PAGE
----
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Correct me if I'm wrong, but if you have a proton that is in superposition, you don't know where exactly it is; it is everywhere but with different probability. Couldn't you measure the gravity field it creates? And if you could, you would know where it is and it wouldn't be in superposition. I'm new to superposition but this keeps confusing me.


marked as duplicate by Jon Custer, Ben Crowell, John Rennie gravity May 25 at 6:37

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  • $\begingroup$ Related: physics.stackexchange.com/q/275711 $\endgroup$ – Dvij Mankad May 24 at 13:17
  • $\begingroup$ The question I linked is essentially the same question but since it has been phrased with unnecessary and sloppy remarks about the superposition of macroscopic bodies, the answers are not distinctively addressing the question of the gravitational field of a particle in a superposition of position eigenstates. Thus, I feel hesitant to mark your question as a dupe of the linked question. $\endgroup$ – Dvij Mankad May 24 at 13:19
  • $\begingroup$ @probably_someone And I think it does, I mean how else do we measure the position of anything? But I don't think it makes the argument wrong, it just suggests that a low-energy theory of gravity with quantized matter is not a big deal. I am not at all well-read here but I think it is the case. $\endgroup$ – Dvij Mankad May 24 at 13:21
  • $\begingroup$ Can't gravity also act as if there was a probability distribution? I don't know how even classical gravity fits into quantum, so correct me if I'm wrong. $\endgroup$ – acarturk May 24 at 14:44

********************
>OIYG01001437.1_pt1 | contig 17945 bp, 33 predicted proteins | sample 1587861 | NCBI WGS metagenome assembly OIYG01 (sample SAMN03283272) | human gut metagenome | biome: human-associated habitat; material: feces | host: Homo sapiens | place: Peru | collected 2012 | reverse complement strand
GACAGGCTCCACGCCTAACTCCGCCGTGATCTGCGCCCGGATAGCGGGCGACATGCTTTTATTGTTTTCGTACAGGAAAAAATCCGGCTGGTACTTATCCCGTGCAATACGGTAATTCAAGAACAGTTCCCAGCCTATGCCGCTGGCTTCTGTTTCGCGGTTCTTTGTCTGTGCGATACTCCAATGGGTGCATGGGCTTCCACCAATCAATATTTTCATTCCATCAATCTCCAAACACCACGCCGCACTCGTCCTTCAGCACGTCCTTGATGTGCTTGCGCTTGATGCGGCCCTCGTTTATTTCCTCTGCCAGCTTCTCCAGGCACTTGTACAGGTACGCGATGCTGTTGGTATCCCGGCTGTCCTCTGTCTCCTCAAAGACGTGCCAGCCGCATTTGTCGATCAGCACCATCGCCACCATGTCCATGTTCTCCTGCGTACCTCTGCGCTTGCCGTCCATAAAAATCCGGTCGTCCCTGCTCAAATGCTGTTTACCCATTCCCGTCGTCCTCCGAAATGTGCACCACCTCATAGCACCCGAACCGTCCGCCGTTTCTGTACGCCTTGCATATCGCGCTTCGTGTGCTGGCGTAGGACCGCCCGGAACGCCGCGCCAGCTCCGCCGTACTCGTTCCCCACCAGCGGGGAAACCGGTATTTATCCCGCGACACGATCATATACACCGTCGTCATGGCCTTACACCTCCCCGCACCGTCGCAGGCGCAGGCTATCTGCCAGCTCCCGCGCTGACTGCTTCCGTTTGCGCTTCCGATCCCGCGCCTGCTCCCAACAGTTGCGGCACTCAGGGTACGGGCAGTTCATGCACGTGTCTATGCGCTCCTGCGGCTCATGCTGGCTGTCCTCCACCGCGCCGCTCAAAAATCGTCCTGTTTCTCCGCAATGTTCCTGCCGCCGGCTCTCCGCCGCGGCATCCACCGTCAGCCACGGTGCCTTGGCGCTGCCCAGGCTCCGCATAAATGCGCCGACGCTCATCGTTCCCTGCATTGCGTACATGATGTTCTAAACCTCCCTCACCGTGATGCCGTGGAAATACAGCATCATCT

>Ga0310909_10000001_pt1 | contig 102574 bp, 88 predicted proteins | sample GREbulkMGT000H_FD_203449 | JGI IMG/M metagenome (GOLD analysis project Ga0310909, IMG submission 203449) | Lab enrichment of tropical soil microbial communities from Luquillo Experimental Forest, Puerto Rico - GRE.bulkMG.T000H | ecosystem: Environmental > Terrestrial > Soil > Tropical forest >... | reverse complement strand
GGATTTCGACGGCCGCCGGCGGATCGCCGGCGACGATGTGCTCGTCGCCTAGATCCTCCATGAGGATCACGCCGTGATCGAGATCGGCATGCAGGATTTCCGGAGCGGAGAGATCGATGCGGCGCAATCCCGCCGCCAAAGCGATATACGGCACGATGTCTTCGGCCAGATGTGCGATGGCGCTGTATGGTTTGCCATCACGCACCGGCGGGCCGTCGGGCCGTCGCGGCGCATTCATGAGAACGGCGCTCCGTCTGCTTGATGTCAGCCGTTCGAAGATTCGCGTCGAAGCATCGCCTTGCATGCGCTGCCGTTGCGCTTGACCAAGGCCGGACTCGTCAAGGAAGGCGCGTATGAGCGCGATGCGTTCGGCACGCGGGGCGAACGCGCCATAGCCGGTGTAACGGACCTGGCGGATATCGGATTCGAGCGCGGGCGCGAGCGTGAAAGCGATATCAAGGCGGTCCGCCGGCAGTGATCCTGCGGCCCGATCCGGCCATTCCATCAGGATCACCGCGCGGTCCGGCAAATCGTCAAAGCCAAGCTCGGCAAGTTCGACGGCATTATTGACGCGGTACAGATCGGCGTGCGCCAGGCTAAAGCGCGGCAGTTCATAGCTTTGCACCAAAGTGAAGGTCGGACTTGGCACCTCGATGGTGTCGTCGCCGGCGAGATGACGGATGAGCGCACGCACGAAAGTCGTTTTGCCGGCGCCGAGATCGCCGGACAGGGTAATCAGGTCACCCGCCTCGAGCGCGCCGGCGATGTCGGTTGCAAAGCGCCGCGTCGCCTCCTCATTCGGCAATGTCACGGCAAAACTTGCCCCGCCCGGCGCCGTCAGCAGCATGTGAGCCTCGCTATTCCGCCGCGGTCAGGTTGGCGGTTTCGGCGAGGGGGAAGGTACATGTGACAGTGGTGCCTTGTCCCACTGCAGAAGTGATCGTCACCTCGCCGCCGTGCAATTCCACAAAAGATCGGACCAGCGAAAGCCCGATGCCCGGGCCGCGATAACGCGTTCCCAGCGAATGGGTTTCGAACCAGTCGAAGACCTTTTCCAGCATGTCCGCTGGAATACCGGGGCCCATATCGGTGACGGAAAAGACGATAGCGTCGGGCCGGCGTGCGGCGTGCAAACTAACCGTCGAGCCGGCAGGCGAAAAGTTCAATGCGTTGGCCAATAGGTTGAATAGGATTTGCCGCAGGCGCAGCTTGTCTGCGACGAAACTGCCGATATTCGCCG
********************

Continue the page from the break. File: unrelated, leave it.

I think the title and the question are a bit conflicted. In the example you’re considering, it wasn’t gravity that collapsed a superposition— it was your measurement of the particle’s state via a measurement of the gravitational field it was generating that would collapse the superposition. Such a measurement, if sufficiently precise, could cause a collapse. But this isn’t special to gravity, you could measure the coulomb field of a charged particle in a superposition of position states and obtain the same result.

The distinction between “the field collapsing the state” and “the measurement collapsing the state” is that if you don’t bother measuring the gravitating states in question, then a collapse won’t transpire. There’s nothing wrong with simply plugging a gravitational potential term $V(X)$ into the Hamiltonian, H(X,P), and evolving the state forward in time unitarily.

But this doesn’t mean that gravitational (or even electromagnetic) interactions between particles cannot themselves produce over time a loss of coherence between multiple interacting states. For a really brilliant demonstration of this happening in a gedankenexperiment I refer to this paper by Alessio Belenchia, Robert M. Wald, Flaminia Giacomini, Esteban Castro-Ruiz, Časlav Brukner, and Markus Aspelmeyer.

  • $\begingroup$ "if you don’t bother measuring the gravitating states in question" Where "measuring" is quite broader than the lay use of the term. You don't need to actually engage in activity directed towards discovering the states for the wavefunction to be collapsed; all you need is for the state to become entangled with macroscopic properties. $\endgroup$ – Acccumulation May 24 at 15:59

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